Friday, November 1, 2013

Storyteller's Journey

Embrace or Evade Comparable Books?

A few years ago, while my critique partner, Kriston,
and I were visiting Powell's Books in Portland, Oregon, she had an eerie experience. She discovered a YA novel that had a flap copy description that would not only fit her own WIP to a T, but worse than that - the protagonist had the same name! I assured her that if anyone accused her of plagiarism I would explain to them that I had been her classmate in the college creative writing class when the novel had been conceived. (She went on to publish her amazing YA fantasy novel, Awakened, and is working on the sequel.) Since that time we have come to realize that this is not an unusual experience. But, I was always confident that my middle grade novel had little chance of duplicating another book, even a bit...until recently!

The above books are all not only middle grade novels, but they also all contain female protagonists. They would all - to lesser or greater degrees - be considered comparable books to the middle grade novel that I am currently submitting. However, one of the books (which shall remain unidentified) contains a protagonist with the same name as my own heroine; has a major character that is a quirky grandmother - like my story; and features ghosts in its plot - also like my story. (Thankfully the plot, setting, and other elements of that novel are nothing like my book.) I discovered this similarity, surprisingly enough, after I had purchased the book, but before I had it signed by the author. I was so unraveled, that when I met the talented writer, I mentioned the similarity. She laughed and said, "Don't worry, my book will be a great comp book for you!" However, for some reason I was still just a bit uncomfortable with the similarity. (If you follow my blog close enough, you will be able to pick out the book I am referring to in the photo.)

Since that encounter, I have researched the concept of comparable books quite a bit. What I have discovered is that authors of young adult and adult novels seem to be asked to mention comparable books more than authors of middle grade novels when submitting. That brings up the big question: Should we embrace or evade comparable books? Writing a book that is similar to a well-known published book would of course make our own novel more marketable. But how similar is too similar? I am still battling with frustration from the fact that there is already a published book in bookstores with strange similarities to my novel. It is, of course, a moot issue unless my book gets published!

What are your thoughts on the subject of comparable books?

8 comments:

  1. That realy is eerie. Although a few years ago I had the same experience in two different ways. I had written the fourth wish and was sending it out, when I went to the library and checked out a book whose first chapter opened with almost the same encounter with a magical person that mine did. Another time, I was working on a time travel story for kids and in the kids' section of the library, encountered my working title. I guess it happens more than one would ever suspect.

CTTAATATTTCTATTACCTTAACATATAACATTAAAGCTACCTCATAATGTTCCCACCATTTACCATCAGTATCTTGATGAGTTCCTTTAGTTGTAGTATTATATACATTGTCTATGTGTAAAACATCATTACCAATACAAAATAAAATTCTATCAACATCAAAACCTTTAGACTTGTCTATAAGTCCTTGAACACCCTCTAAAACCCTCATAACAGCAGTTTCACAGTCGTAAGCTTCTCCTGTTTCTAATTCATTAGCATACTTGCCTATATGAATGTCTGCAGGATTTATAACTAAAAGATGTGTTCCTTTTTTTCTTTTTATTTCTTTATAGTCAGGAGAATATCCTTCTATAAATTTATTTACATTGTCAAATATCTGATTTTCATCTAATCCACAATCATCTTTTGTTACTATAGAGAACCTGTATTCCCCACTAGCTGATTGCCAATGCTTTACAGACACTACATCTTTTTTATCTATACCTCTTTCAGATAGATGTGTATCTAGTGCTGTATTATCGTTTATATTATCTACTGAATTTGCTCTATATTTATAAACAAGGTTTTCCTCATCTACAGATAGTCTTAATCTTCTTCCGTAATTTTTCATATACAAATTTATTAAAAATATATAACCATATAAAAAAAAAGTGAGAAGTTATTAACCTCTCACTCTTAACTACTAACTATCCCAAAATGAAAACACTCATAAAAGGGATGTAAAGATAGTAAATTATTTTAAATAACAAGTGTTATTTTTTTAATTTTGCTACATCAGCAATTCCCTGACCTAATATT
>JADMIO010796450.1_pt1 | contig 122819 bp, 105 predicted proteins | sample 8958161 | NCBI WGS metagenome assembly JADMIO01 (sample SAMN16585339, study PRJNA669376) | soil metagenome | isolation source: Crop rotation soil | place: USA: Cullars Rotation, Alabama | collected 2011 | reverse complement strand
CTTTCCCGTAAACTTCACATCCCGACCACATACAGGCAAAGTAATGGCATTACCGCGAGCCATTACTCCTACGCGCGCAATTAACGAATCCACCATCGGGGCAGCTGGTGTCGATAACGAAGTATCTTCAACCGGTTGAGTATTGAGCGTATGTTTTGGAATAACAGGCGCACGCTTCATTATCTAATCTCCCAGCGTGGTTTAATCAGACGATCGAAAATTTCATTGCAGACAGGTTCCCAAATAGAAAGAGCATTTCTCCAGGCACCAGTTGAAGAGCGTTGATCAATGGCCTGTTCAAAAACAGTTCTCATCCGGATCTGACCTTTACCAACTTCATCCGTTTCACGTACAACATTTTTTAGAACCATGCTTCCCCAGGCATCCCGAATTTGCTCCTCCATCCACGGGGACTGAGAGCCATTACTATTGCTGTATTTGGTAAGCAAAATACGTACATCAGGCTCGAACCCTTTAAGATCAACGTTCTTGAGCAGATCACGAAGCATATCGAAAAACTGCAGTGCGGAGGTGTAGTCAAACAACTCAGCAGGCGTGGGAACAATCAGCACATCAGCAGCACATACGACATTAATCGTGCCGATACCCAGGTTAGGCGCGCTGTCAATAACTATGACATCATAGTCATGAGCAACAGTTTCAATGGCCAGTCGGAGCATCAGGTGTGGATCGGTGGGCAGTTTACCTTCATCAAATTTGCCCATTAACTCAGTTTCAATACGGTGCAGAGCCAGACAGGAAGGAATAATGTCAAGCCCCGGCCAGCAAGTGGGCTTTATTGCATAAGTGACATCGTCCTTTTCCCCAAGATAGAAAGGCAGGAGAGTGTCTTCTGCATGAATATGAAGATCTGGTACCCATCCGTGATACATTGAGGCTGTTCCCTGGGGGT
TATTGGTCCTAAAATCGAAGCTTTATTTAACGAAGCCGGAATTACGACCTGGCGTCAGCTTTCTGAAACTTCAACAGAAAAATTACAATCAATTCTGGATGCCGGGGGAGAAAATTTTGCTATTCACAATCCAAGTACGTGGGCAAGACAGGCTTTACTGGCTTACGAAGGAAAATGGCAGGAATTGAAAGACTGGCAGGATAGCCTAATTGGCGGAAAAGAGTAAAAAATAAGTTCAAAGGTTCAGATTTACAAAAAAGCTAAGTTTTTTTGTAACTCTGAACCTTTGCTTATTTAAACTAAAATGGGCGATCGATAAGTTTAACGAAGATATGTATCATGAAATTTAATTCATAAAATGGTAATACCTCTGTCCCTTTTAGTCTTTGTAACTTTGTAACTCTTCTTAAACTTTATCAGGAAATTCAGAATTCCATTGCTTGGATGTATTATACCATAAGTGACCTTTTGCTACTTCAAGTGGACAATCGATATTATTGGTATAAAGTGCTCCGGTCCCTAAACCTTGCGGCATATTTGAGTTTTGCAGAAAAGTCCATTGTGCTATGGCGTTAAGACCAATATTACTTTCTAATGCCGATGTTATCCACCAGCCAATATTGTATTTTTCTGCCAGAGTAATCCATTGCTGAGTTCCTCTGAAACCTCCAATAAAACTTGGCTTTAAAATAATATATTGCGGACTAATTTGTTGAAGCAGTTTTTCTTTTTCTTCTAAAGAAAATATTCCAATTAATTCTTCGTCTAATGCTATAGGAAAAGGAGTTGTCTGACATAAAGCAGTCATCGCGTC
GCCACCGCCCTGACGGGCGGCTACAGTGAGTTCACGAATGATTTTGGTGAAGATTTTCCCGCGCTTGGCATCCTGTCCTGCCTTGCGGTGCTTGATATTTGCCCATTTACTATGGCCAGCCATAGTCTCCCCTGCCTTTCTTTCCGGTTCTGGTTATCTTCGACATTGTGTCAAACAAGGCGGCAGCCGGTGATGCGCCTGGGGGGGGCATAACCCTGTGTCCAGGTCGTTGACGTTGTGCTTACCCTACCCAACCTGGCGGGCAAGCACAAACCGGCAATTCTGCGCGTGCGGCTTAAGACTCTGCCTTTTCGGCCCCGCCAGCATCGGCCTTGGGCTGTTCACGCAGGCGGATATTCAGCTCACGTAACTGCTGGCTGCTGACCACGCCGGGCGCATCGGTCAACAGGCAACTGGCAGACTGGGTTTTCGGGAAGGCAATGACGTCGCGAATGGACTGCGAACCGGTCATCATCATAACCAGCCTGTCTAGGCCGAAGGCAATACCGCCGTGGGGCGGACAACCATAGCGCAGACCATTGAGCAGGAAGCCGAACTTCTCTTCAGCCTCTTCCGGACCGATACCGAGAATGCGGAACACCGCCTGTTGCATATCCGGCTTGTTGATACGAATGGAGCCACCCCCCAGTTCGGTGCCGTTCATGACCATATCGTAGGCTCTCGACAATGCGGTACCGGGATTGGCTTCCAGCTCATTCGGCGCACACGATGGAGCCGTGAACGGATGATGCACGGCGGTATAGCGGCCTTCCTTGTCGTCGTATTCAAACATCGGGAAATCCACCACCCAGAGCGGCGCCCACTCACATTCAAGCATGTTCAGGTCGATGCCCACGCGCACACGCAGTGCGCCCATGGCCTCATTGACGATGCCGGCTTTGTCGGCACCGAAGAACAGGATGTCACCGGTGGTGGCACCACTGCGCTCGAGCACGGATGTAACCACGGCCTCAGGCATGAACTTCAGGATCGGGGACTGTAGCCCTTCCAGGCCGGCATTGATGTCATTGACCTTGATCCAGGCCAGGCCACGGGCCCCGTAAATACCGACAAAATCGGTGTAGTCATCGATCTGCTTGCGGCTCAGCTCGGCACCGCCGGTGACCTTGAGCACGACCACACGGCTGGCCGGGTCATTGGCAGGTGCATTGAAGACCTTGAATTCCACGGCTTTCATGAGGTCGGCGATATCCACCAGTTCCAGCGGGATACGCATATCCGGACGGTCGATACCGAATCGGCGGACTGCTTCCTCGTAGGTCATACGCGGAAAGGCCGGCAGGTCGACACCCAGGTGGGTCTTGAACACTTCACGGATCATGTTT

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    1. Thanks, Elizabeth. It's nice to know that this has happened to other writers! Have a great weekend. :-)

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  2. I hear of this happening a lot. My opinion is that unless they're identical embrace it. It means that there is a market for your book. It means that it's a good story, good characters, and good plot that has a great chance of being published. Yes, it's a little disconcerting. But, it's going to happen, I guess we better get used to it.

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    1. This is one of the big reasons I blog: to get awesome feedback from my friends! Thanks, Sara...I needed that. Have a wonderful week.

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  3. Horrible! I personally hate it when this happens--especially if I thought my book had an original idea. LOL This happened to me recently. WEIRD that this friend's comp book you refer to even had the same MC name, though! I suppose it can be a good thing, if you use it in the way you describe (as long as it's not TOO copycat-feeling, or too similar). Because if a reader likes a similar book, he/she'd be apt to read yours as well.

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    1. In regards to the protagonist's name, the one redeeming factor in my story is that my MC goes by a nickname of that given name. Thanks for your insight, Carol!

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  4. I hear this happens a lot. As surprising as that is to me, I guess we can't worry all that much about it. Even though a handful of similarities may be disconcerting, I'm sure they are outweighed by all of the unique aspects that set your story apart.

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    1. You make a good point, Ruth - there are numerous unique aspects within my story (and my friend's novel too). And, since I'm still excited by my story, I think I should view this occurrence as a bump in the road!

      Have a great week!

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